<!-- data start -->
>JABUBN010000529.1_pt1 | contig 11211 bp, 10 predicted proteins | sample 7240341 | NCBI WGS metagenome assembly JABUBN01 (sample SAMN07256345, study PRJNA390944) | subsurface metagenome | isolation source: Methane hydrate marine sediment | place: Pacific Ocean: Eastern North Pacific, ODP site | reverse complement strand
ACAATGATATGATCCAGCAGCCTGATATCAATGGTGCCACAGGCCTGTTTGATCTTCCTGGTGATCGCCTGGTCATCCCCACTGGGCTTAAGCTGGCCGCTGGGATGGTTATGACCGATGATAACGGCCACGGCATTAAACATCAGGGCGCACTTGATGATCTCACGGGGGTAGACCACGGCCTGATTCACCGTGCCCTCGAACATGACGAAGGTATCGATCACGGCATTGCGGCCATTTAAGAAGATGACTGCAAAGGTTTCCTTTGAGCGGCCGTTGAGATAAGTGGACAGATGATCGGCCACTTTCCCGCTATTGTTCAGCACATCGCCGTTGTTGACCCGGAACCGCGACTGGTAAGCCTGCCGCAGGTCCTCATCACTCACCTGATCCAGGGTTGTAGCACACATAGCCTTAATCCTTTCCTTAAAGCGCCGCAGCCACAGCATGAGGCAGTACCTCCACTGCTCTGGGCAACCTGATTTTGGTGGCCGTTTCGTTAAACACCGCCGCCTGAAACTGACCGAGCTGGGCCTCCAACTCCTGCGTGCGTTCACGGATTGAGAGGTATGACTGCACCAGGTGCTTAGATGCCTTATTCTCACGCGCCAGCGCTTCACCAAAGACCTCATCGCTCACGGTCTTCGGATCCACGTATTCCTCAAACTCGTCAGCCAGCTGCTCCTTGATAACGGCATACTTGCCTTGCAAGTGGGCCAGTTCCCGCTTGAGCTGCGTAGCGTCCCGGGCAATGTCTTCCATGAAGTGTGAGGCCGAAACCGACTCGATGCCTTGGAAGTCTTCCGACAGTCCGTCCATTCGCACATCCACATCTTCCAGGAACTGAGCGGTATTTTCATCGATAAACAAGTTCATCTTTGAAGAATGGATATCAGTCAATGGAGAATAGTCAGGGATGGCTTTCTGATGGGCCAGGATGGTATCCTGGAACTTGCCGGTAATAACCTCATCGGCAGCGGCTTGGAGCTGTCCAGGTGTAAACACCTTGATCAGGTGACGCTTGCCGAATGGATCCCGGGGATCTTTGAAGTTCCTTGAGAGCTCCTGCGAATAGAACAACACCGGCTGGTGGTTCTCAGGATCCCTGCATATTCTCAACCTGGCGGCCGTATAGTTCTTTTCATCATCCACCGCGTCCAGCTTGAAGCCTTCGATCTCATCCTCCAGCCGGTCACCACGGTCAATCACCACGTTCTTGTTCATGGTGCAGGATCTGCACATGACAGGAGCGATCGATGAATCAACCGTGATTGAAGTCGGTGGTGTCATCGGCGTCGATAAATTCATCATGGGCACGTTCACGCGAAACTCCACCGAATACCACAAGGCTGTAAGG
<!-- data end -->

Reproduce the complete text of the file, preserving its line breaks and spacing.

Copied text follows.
>JABUBN010000529.1_pt1 | contig 11211 bp, 10 predicted proteins | sample 7240341 | NCBI WGS metagenome assembly JABUBN01 (sample SAMN07256345, study PRJNA390944) | subsurface metagenome | isolation source: Methane hydrate marine sediment | place: Pacific Ocean: Eastern North Pacific, ODP site | reverse complement strand
ACAATGATATGATCCAGCAGCCTGATATCAATGGTGCCACAGGCCTGTTTGATCTTCCTGGTGATCGCCTGGTCATCCCCACTGGGCTTAAGCTGGCCGCTGGGATGGTTATGACCGATGATAACGGCCACGGCATTAAACATCAGGGCGCACTTGATGATCTCACGGGGGTAGACCACGGCCTGATTCACCGTGCCCTCGAACATGACGAAGGTATCGATCACGGCATTGCGGCCATTTAAGAAGATGACTGCAAAGGTTTCCTTTGAGCGGCCGTTGAGATAAGTGGACAGATGATCGGCCACTTTCCCGCTATTGTTCAGCACATCGCCGTTGTTGACCCGGAACCGCGACTGGTAAGCCTGCCGCAGGTCCTCATCACTCACCTGATCCAGGGTTGTAGCACACATAGCCTTAATCCTTTCCTTAAAGCGCCGCAGCCACAGCATGAGGCAGTACCTCCACTGCTCTGGGCAACCTGATTTTGGTGGCCGTTTCGTTAAACACCGCCGCCTGAAACTGACCGAGCTGGGCCTCCAACTCCTGCGTGCGTTCACGGATTGAGAGGTATGACTGCACCAGGTGCTTAGATGCCTTATTCTCACGCGCCAGCGCTTCACCAAAGACCTCATCGCTCACGGTCTTCGGATCCACGTATTCCTCAAACTCGTCAGCCAGCTGCTCCTTGATAACGGCATACTTGCCTTGCAAGTGGGCCAGTTCCCGCTTGAGCTGCGTAGCGTCCCGGGCAATGTCTTCCATGAAGTGTGAGGCCGAAACCGACTCGATGCCTTGGAAGTCTTCCGACAGTCCGTCCATTCGCACATCCACATCTTCCAGGAACTGAGCGGTATTTTCATCGATAAACAAGTTCATCTTTGAAGAATGGATATCAGTCAATGGAGAATAGTCAGGGATGGCTTTCTGATGGGCCAGGATGGTATCCTGGAACTTGCCGGTAATAACCTCATCGGCAGCGGCTTGGAGCTGTCCAGGTGTAAACACCTTGATCAGGTGACGCTTGCCGAATGGATCCCGGGGATCTTTGAAGTTCCTTGAGAGCTCCTGCGAATAGAACAACACCGGCTGGTGGTTCTCAGGATCCCTGCATATTCTCAACCTGGCGGCCGTATAGTTCTTTTCATCATCCACCGCGTCCAGCTTGAAGCCTTCGATCTCATCCTCCAGCCGGTCACCACGGTCAATCACCACGTTCTTGTTCATGGTGCAGGATCTGCACATGACAGGAGCGATCGATGAATCAACCGTGATTGAAGTCGGTGGTGTCATCGGCGTCGATAAATTCATCATGGGCACGTTCACGCGAAACTCCACCGAATACCACAAGGCTGTAAGG